"Borrowed religion never goes beyond morality. Authentic religion is amoral; it is always
beyond morality, good and bad. It knows no distinctions. If you understand this, you will be
able to understand these beautiful sutras of Kabir. He is not a Hindu, he is not a
Mohammedan, he is not a Christian. He is simply an authentic man, and his sayings are some
of the purest sayings in the world. And he is not worried about anything what-soever he
has felt he has said, without any compromise."
For over 35 years, Osho spoke to international audiences of seekers, addressing
their essential questions and concerns. His books and audio lectures are international
The Sunday Times of London described him as "one of the 1000 makers of the 20th
century" and American author Tom Robbins has called him "the most dangerous man since Jesus
Christ" both comments reflecting the profound influence of his revolutionary approach to
the science of inner transformation.
Spoken with authority, clarity, sharpness and humor, his insights address both the
timeless and timely concerns that tend to escape our notice in the clamor and overload of
Back of the Book
Kabir is a 15th Century Indian mystic. A poet, weaver, husband and father he is
enlightened and yet an ordinary man. His poetic songs tell of the ecstasy and the pitfalls
on a seeker's journey on the path of love. Osho describes Kabir as one of the greatest
mystics ever born and dedicated five series of talks to Kabir's work.
The really spiritual person is one who is absolutely ordinary. Kabir is very normal. You
would not have been able to find him in a crowd. His specialty is not outward. You cannot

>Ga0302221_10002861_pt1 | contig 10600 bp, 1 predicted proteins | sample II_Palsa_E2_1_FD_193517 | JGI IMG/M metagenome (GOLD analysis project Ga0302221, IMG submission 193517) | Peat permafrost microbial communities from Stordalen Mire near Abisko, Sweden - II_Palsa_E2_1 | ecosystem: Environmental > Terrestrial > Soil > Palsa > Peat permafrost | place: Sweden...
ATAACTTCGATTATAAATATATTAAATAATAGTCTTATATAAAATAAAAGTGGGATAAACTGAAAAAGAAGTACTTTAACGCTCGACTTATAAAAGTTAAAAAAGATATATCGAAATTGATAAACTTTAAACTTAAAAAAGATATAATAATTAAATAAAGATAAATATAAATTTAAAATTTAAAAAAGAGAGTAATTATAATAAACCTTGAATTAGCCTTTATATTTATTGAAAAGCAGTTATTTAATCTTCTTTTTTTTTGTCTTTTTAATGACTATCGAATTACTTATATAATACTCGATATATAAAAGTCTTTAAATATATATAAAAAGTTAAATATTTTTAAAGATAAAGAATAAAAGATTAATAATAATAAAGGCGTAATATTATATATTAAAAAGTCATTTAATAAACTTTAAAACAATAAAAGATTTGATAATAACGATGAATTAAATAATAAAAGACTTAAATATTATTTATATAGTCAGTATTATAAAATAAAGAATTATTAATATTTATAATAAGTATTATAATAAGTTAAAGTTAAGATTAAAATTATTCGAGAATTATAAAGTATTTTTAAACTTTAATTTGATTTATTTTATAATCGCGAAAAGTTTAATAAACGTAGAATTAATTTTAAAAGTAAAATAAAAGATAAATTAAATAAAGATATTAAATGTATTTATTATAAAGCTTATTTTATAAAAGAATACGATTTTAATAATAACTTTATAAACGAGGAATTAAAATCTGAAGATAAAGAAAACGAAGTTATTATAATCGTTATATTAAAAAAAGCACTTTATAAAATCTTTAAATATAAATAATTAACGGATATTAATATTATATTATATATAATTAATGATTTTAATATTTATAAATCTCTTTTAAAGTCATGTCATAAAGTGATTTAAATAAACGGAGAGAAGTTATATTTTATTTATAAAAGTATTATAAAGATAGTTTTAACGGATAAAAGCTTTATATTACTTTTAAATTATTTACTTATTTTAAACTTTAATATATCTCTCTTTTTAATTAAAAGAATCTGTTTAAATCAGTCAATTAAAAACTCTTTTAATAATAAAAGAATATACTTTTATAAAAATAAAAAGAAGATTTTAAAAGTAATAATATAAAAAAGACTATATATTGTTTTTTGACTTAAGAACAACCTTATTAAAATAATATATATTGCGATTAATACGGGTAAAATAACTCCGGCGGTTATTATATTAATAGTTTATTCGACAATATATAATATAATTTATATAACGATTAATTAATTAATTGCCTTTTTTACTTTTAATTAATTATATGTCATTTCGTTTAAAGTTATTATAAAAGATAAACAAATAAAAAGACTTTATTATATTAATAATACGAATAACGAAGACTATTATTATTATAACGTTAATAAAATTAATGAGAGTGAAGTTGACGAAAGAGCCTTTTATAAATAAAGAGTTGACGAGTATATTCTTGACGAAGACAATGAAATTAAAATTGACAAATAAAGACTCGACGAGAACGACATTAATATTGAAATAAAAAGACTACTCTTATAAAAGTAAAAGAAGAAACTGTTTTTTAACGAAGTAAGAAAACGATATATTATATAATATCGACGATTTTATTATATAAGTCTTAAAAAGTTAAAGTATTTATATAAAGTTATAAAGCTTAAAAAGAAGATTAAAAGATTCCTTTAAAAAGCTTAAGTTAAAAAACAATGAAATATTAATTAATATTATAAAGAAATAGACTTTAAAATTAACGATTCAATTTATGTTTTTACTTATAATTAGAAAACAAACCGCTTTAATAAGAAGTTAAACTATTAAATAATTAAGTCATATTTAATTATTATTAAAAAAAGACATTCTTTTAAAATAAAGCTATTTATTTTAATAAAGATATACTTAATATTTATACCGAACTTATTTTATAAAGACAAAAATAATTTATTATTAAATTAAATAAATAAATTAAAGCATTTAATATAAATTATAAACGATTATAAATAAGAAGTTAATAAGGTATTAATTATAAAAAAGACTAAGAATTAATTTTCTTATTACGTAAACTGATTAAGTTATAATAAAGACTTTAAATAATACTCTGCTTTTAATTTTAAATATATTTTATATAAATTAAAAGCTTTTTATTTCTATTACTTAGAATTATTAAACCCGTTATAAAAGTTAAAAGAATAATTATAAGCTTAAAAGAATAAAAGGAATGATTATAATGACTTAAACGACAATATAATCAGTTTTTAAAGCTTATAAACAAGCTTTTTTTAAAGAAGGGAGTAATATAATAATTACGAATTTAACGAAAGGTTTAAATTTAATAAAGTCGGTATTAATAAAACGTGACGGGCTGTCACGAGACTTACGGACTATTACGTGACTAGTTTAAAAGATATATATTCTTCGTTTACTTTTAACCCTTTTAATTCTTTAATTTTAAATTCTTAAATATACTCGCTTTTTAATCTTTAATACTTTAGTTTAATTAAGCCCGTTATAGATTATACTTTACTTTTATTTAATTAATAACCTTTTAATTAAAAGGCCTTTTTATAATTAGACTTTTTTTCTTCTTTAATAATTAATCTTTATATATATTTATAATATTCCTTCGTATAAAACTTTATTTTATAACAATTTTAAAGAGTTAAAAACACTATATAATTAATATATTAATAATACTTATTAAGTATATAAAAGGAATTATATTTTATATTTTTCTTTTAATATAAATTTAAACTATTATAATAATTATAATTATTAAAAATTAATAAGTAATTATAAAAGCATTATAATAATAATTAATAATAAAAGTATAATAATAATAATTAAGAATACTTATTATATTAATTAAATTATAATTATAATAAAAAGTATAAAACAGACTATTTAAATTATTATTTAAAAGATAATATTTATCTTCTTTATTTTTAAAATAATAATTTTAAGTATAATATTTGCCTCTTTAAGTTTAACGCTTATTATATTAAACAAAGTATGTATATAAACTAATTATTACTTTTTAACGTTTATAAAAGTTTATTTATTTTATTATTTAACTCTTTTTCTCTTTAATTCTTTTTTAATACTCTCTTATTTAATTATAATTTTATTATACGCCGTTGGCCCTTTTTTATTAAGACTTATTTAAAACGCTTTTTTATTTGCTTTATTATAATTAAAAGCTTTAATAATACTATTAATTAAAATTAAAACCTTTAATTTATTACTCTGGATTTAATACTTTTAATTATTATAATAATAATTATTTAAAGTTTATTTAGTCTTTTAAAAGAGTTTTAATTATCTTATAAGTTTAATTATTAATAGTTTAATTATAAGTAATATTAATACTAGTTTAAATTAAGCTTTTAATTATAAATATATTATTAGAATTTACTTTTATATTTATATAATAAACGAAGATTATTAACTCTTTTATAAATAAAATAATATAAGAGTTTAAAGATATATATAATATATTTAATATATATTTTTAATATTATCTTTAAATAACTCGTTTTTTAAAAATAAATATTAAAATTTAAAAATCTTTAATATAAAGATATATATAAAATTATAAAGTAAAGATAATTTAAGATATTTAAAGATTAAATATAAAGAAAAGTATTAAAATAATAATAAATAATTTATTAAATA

just find him by looking at his face. It is difficult. Buddha was special, a very beautiful
man, a charismatic personality. Jesus is very special, throbbing with revolution, rebellion.
But Kabir? Kabir is absolutely ordinary, a normal person.
Remember, when I say normal, I don't mean the average. The average is not the
normal. The average is only "normally" abnormal; he is "as mad" as all others are. In fact,
in the world, normal persons don't exist.
I have heard :
A famous psychiatrist conducting a university course in psychopathology was asked by
a student, "Doctor, you have told us about the abnormal person and his behaviour, but what
about the normal person?
The doctor was a little puzzled, and then he said, "In my whole life I have never
come across a normal person. But if we ever find him, we will cure him!"
Kabir is really that normal person that you never come across in life, with no
desire to be special. When he became enlightened, then too he remained in his ordinary life.
He was a weaver; he continued to weave.
His disciples started growing in numbers hundreds, and then thousands, and then
many more thousands were coming to him. And they would always ask him to stop weaving
clothes: "There is no need. We will take care of you."
But he would laugh and he would say, "It is better to continue as God has willed me.
I have no desire to be anything else. Let me be whatsoever I am, whatsoever God wants me to
be. It he wants me to be a weaver, that's why I am a weaver. I was born a weaver, and I will
die as a weaver."
He continued in his ordinary way. He would go to the marketplace to sell his goods.
He would carry water from the well. He lived very, very ordinarily. That is one of the most
significant things to be understood. He never claimed that he is a man of knowledge
because no man of knowledge ever claims it. To know is to know that to know is not to know
and that not to know is to know. A real man of understanding knows that he does not know at
all. His ignorance is profound. And out of this ignorance arises innocence. When you know,
you become cunning. When you know, you become clever. When you know, you lose that innocence
Kabir says he is ignorant, he does not know anything. And this has to be understood,
because this will make the background in your mind for his poetry. From where is this poetry
coming? It is coming out of his innocence, flowering out of his innocence.
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